For Nobby Ahika, senior vice-president of marketing at Open Source Business Intelligence vendor Actuate, choosing the right combination of technologies to organise, visualise and operationalise our Big Data investments is the discussion we are significantly failing to have in enterprise IT.
Most discussions on Big Data have centred on how to get to the stuff - how to capture it, via Hadoop clusters and/or process and access it using MapReduce for instance. That's all well and good, but compiling Big Data is the start, not the end, of the process.
In fact, the emphasis on building Big Data datasets overlooks the most important question of all: "What are you going to do with the data?"
The truth is there isn't a 'one size fits all' answer. Why? Because Big Data's usage depends on your organisation's specific requirements and goals.
Success lies in recognising the multiple types of Big Data sources, identifying the most appropriate technologies in each case, and then unlocking the riches within. Having successfully organised your data at this stage, you are then in a position to analyse, visualise and operationalise those precious insights according to your unique business aims to get the value (namely, better decisions) that improve your bottom line.
To make explicit what is involved on this Big Data journey, here are the main data source types and the corresponding analysis and visualisation techniques that might be applied to find the Big Data "gold" you're after.
User profiles from social networking sites, search engines or interest-specific social sites may be mined for individual profiles and target group demographics. Technology wise, this involves API integration.
Another potential and increasingly influential data source comprises contributions from reporters, analysts and subject experts to articles, user forums, blogs, Twitters etc; also user feedback from Facebook, catalogue and review sites; plus user-review-based sites like Amazon and so on. The mining technique has to involve Natural Language Processing and/or text-based search to assess the evaluative nature of comments and derive usable insights.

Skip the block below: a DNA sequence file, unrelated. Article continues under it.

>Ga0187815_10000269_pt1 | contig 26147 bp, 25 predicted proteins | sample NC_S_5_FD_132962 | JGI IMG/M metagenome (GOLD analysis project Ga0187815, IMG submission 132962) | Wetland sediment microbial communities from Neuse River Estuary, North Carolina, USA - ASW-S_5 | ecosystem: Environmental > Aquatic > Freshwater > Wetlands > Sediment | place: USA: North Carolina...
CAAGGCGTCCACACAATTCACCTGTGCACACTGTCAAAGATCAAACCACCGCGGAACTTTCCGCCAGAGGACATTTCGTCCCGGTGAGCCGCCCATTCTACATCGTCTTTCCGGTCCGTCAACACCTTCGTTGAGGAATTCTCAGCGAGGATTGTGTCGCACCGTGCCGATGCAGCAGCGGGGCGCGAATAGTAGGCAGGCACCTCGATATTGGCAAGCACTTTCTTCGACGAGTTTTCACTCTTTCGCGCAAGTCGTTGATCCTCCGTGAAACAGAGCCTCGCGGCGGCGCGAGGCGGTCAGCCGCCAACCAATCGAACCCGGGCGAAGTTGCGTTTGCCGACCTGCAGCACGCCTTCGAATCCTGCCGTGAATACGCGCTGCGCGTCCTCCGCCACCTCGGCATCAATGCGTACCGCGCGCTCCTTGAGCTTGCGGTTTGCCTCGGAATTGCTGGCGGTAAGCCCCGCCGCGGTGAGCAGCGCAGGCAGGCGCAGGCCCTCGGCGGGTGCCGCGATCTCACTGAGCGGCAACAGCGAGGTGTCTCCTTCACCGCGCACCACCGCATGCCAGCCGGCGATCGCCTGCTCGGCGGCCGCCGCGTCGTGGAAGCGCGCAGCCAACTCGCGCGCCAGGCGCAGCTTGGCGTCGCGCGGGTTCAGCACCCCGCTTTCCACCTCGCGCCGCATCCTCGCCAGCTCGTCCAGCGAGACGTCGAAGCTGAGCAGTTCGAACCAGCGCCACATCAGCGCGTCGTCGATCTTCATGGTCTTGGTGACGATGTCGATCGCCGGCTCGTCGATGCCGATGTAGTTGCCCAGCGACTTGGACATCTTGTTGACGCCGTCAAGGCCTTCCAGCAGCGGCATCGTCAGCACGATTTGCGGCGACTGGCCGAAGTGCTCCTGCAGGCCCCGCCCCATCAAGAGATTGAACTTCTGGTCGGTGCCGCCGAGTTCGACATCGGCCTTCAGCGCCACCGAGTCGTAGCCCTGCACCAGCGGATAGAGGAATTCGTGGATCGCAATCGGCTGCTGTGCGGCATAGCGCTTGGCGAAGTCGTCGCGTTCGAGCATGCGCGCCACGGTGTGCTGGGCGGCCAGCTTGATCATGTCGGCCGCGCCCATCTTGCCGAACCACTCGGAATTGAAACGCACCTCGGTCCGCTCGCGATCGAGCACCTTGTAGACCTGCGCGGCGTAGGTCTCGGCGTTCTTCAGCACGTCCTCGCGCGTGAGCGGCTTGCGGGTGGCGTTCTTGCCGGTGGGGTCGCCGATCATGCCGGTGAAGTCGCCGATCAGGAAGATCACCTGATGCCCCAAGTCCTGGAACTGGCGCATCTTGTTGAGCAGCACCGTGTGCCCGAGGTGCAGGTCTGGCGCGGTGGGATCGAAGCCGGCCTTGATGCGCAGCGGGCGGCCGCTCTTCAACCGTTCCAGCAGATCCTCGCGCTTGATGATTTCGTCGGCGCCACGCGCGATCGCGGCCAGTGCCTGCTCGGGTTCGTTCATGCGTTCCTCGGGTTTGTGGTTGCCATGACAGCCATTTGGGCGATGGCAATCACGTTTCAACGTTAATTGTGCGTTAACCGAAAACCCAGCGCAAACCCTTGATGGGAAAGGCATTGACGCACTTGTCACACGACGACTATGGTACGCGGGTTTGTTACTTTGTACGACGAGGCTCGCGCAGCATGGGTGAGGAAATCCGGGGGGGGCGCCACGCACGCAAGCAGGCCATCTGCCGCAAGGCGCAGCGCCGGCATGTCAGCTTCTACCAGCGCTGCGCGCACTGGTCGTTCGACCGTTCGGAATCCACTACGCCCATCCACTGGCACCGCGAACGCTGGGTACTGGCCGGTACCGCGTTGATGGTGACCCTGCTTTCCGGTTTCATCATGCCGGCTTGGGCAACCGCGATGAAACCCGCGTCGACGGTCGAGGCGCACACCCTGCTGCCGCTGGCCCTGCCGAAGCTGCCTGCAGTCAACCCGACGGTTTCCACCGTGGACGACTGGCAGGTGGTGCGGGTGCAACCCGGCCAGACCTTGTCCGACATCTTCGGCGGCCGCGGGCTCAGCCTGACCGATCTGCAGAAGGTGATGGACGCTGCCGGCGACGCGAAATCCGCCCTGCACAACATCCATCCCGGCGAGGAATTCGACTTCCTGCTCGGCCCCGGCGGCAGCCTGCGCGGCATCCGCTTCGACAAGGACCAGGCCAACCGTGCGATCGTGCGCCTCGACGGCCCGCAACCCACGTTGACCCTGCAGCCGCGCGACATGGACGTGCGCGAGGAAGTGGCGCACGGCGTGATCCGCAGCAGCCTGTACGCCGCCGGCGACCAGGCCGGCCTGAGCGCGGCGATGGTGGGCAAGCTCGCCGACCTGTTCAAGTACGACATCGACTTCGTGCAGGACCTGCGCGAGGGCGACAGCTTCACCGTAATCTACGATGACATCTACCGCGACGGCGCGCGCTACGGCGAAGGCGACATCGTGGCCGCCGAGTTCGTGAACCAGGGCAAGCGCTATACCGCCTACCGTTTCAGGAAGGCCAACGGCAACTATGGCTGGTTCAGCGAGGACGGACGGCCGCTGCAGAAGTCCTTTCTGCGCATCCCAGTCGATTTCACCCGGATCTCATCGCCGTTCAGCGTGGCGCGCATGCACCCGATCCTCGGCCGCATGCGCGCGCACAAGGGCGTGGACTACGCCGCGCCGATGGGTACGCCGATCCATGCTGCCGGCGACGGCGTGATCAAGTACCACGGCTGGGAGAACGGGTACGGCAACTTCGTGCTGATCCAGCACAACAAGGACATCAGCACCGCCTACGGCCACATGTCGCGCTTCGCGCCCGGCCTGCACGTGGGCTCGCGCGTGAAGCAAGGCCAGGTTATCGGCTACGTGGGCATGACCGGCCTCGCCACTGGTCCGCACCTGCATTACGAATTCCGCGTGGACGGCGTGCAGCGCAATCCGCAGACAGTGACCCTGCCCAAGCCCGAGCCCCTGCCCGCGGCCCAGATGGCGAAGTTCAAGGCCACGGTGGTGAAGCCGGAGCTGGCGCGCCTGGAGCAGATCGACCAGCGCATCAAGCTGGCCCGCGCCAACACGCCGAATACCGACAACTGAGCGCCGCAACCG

The next big source area is activity-generated data from computers and mobile logs. Also - and increasingly so - data generated by processors within vehicles, video games (soon, household appliances as the Internet of Things becomes a reality). Here, parsing technologies such as Splunk may well help make sense of these semi-structured text files and documents.
Cloud Data from SaaS applications such as salesforce.com, etc., may require distributed data integration technology, in-memory caching and API integration. There is also a wealth of publicly available data from the likes of Microsoft DataMarket, Wikipedia, etc., that you may wish to incorporate in your Big Data bucket.
These resources require the same types of text-based search, distributed data integration and parsing technologies mentioned above.
Finally, there are all those filing cabinets full of original and only print documents. Parsing and transforming this semi-structured legacy content to prepare for analysis can be aided by specialist document management tools, e.g. Actuate's Xenos.
We have been talking about sources and the analysis and visualisation techniques that can assist you in your Big Data task. Let's consider other technologies that should form part of this conversation.
The next-generation Hadoop and MapReduce style tools for handling and parallel parsing of data from logs, Web posts, etc. promise to create new generations of data. Plus, don't forget that older data warehouse appliances, such as Teradata, Netezza, Plumtree, etc., have been busy for years collecting internal, transactional data. These should all become integration targets for your Big Data architecture.
Meanwhile Cassandra and other packet evaluation and distributed query processing-like applications, as well as email parsers, are also technologies that fill gaps in Big Data environments and will help deliver the goods.
Finally, there are many useful tools such as BIRT (Business Intelligence and Reporting Tools), the Eclipse Open Source project that serves as the foundation for the ActuateOne product suite, that help your Big Data mission.
In conclusion, as an industry we have yet to appreciate that it's not only how well we capture Big Data, but what we do with it that matters. As ever, "Why do we want to do this?" is the only really interesting discussion business and IT should have; we need to empower both sides to have that conversation about Big Data.
It's an effort worth undertaking. Imagine life when Big Data starts making its mark. Think weather forecasts that are actually predictive, useful restaurant or accommodation recommendations on your phone when you reach your holiday destination, the fridge that could talk you through a recipe based on contents and meal preferences; or we could start to learn something about the fundamentals of life with all that genome information. With Big Data, the possibilities are genuinely exciting.
It's time to start moving beyond the enthusiasm and froth to the real business benefits - a process that can only happen with a pragmatic, properly thought-out implementation strategy that takes your business through the organising, visualising and operationalising stages of effective Big Data management.
Nobby Akiha is Senior Vice President of Marketing at Business Intelligence (BI) specialist Actuate; email@example.com